As a Democrat, I am angry at Democratic support for this particular bill. There is good rational for supporting farm prices in certain times and circumstance as it is vital to keep a farming infrastructure intact. This Bill is an obvious pander on the part of all who voted for it (a sacrifice to the whole for the benefit of a few). There should be a farm bill, one that uses a comparatively modest amount of taxpayer money to encourage the production of HEALTHY foods; at least the tax payer would receive some benefit from this. Price supports for corn syrup producing > obesity/diabetes/coronary disease > greater cost to the tax payer (remember, it is Federal, State and Local tax dollars that pay for most of the people who are actually sick) , simply makes no sense. McCain is right-on here in his opposition to this.

Posted by: charles ross at May 20, 2008 4:12 PM
Comment #253250

Outraged, what is your well thought out position on Obama, Pelosi and Reid, all democrat leaders, on voting for this insane farm bill?

Posted by: Jim M at May 20, 2008 5:10 PM
Comment #253277

This is very interesting.

When you follow the money, you come to understand that the Democrats are the party of the establishment. This makes perfect sense, since government is the ultimate in status quo while the market is constantly bringing change.

But Dems have managed to sell the narrative that change comes only or mostly through government. When Obama calls for change, he is wisely not very specific because most government induced change means more intrusion, higher taxes and give away programs to the politically powerful.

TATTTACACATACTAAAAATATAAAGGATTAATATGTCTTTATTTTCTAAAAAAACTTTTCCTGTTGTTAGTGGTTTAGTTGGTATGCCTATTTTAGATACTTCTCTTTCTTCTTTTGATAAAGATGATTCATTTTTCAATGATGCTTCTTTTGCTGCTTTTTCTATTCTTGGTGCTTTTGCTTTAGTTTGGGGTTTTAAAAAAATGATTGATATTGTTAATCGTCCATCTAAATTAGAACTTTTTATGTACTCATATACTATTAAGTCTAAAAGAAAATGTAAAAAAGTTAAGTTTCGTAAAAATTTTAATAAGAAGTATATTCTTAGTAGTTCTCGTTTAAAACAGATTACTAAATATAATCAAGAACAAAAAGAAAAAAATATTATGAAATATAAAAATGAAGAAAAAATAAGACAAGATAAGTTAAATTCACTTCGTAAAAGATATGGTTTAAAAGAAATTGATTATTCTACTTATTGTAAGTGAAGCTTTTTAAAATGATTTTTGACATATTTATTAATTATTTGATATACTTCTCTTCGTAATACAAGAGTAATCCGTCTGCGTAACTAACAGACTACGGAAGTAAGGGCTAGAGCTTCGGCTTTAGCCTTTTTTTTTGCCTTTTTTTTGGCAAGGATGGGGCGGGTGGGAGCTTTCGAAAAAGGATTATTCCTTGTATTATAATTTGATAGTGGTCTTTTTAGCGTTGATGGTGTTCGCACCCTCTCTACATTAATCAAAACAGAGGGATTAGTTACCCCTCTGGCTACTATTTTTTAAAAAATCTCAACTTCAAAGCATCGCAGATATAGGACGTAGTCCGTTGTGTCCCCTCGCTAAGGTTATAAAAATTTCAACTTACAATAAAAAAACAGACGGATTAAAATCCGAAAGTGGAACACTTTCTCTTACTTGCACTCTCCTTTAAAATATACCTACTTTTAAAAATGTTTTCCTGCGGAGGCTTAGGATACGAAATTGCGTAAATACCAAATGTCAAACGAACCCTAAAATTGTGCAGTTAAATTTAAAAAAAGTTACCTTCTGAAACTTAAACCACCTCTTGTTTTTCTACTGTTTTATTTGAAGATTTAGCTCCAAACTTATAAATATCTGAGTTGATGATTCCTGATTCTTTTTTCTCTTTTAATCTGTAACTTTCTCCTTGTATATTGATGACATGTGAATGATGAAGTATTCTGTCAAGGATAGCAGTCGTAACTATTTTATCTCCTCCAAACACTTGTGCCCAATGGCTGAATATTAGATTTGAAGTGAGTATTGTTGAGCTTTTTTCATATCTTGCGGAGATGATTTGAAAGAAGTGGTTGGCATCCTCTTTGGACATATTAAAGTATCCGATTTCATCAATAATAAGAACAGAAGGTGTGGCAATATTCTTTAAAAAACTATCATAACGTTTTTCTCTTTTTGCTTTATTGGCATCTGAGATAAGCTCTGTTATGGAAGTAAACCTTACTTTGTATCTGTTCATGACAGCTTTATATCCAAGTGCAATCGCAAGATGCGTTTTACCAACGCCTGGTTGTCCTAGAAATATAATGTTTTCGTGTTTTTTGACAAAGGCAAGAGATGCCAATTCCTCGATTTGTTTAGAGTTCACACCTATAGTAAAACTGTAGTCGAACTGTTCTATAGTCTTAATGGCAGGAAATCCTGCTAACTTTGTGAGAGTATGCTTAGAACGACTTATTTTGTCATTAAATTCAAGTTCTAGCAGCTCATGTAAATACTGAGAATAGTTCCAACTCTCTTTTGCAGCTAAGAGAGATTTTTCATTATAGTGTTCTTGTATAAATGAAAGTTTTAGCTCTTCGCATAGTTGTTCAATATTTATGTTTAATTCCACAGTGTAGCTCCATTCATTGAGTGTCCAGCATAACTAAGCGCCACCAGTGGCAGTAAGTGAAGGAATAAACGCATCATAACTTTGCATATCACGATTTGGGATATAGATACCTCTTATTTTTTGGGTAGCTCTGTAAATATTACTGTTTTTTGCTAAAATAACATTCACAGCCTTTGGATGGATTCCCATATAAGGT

That’s the Dems for you.

John McCain has the unique chance to bring real change. He has been an independent thinker all his life and now if elected he will not be controlled by anybody. That frightens the special interested, who are piling on the money to Obama and the Dems.

They what the rhetorical change Obama promises, not the real good change McCain would deliver.

Posted by: Jack at May 21, 2008 2:56 AM
Comment #253281
Jack wrote: They what [want] the rhetorical change Obama promises, not the real good change McCain would deliver.
“the real good change” ? ! ?

Jack, Thanks for “the real good” laugh (as if McCain has more to offer than either Obama or Hillary).
But, is it “real change” we’ll get, or just more waffling from a master waffler ?

Let’s see

  • McCain criticized TV preacher Jerry Falwell as “an agent of intolerance” in 2002, but has since decided to cozy up to the man who said Americans “deserved” the 9/11 attacks. (Indeed, McCain has now hired Falwell’s debate coach.)